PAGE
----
7/03/2011

The image of the day: an incinerator/ski slope in Copenhagen by BIG

The Guardian revealed today BIG's ambition to design the incinerator, also known as waste-to-energy power plant, that will act also as ski slope in Copenhagen, Denmark. I have already wrote a post on his design proposal in January, so I will not go back over it.
Waste-to-energy Power Plan, Copenhagen, © BIG 

Why doubling this incinerator with a ski slope? BIG wants to create multi-use incinerator that can function as sustainable perspectives as well as a public park, an attraction. Or a landmark for the city of Copenhagen. For BIG, sustainability is above all "[improving] the quality of life and human enjoyment'. According to Bjarke Ingels, "the fact that Copenhagen is so clean you can actually jump in the harbour [water] in the city centre is almost a miracle. The city is sustainable but doesn't become synonymous with making lots of sacrifices."

Be it provocative or not, I agree to some extent that people will not stop driving their cars as they will not change their behaviour. People need their cars for daily uses. Consequently they will keep on polluting. For Bjarke Ingels, the idea is not about to change people's behaviour but to design, to shape a city in a smarter way. Put another way, this means to use this behaviour as a resource… such as using waste as a resource. This is the aim of this versatile waste-to-energy power plant. As Ingels says, "one tone of waste almost equates to two brells of oil."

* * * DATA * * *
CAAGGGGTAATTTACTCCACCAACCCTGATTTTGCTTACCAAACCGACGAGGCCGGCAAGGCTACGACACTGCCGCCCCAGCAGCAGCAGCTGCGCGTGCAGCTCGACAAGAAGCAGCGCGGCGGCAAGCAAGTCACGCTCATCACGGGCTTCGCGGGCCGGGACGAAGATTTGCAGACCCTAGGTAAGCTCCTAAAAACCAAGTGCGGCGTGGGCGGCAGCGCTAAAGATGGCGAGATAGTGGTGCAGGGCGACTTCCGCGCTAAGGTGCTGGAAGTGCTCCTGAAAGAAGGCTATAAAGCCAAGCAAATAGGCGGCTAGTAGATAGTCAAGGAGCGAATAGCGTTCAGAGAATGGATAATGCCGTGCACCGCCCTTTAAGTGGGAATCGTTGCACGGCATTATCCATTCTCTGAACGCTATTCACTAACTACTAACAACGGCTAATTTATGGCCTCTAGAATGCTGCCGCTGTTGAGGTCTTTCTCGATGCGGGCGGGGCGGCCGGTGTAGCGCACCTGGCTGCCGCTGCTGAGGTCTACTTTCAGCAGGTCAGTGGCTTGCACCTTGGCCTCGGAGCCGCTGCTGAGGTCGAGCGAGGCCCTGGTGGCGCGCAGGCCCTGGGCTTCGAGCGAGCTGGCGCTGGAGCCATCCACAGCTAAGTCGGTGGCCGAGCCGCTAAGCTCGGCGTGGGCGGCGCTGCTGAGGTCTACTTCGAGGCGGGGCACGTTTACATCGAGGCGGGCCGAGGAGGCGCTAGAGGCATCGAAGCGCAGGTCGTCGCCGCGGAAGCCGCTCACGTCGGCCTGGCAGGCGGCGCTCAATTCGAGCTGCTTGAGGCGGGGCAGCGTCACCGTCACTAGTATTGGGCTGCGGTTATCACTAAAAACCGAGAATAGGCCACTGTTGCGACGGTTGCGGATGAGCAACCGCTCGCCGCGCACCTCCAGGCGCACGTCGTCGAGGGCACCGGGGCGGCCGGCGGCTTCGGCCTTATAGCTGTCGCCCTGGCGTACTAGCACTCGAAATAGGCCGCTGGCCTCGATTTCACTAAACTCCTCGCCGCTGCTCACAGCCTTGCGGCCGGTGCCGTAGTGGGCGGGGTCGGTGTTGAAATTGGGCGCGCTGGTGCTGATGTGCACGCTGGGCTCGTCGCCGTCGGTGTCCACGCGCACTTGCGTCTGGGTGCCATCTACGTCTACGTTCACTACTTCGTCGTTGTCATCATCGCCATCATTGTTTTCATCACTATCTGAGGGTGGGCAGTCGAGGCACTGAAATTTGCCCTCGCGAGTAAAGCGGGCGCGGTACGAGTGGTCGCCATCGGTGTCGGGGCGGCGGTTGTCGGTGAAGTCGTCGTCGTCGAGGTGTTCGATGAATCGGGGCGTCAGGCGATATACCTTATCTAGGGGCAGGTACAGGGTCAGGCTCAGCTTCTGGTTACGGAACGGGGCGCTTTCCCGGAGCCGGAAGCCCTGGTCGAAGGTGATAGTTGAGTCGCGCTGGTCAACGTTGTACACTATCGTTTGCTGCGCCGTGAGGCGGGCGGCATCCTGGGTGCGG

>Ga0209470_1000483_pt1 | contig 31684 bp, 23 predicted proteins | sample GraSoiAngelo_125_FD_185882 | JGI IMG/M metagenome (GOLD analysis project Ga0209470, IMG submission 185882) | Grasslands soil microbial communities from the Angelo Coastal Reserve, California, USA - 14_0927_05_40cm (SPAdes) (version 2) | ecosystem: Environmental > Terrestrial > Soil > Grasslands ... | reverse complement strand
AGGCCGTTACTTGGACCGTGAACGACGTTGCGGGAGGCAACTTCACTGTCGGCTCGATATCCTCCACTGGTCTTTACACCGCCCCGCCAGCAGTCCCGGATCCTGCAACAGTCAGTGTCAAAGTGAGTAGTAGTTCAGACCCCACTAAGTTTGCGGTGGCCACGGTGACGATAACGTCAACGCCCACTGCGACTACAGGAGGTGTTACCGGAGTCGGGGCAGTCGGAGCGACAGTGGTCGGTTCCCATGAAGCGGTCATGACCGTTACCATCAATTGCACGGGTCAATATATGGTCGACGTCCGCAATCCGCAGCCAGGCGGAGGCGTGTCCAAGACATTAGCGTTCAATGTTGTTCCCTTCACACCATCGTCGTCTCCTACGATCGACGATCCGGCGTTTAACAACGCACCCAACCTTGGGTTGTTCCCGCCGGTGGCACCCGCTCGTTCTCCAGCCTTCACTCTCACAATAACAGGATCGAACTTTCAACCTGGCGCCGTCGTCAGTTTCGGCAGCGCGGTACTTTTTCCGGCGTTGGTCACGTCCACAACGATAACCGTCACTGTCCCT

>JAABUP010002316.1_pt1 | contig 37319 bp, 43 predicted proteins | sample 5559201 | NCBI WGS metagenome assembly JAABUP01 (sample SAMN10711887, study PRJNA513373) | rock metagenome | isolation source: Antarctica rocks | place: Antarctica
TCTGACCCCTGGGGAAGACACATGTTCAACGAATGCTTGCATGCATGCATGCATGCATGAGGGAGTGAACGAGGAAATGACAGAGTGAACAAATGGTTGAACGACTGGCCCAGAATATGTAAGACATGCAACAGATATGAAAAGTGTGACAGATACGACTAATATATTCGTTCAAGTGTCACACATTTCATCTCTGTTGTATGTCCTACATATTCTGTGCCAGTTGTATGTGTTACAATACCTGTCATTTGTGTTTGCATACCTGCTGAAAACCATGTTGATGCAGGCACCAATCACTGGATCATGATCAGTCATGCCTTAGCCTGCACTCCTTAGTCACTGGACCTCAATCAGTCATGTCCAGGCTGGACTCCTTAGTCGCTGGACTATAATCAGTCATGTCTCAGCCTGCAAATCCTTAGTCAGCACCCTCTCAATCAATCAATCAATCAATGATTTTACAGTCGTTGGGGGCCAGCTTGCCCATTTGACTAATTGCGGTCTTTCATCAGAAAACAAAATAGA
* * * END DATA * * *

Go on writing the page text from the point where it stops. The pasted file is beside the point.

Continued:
This leads to the previous post on Daniel and Maximilian Zielinski's Paris Reinterpretation design proposal inviting us not to delete but to do with our behaviour with an environmental education that will help us adapt to changing contexts. At least to reduce impacts of challenging issues (climate change, building footprint, cities footprint, etc., the list is too long to be summed up here) on cities, and our daily life…

This may be what Ingels wants to say with this multi-use waste-to-energy plant.

As Bjarke Ingels says: "It's a type of radical architectural realisation of political transparency." So let's wait the completion to see how this waste-to-energy and playful building will turn.

Source: The Guardian

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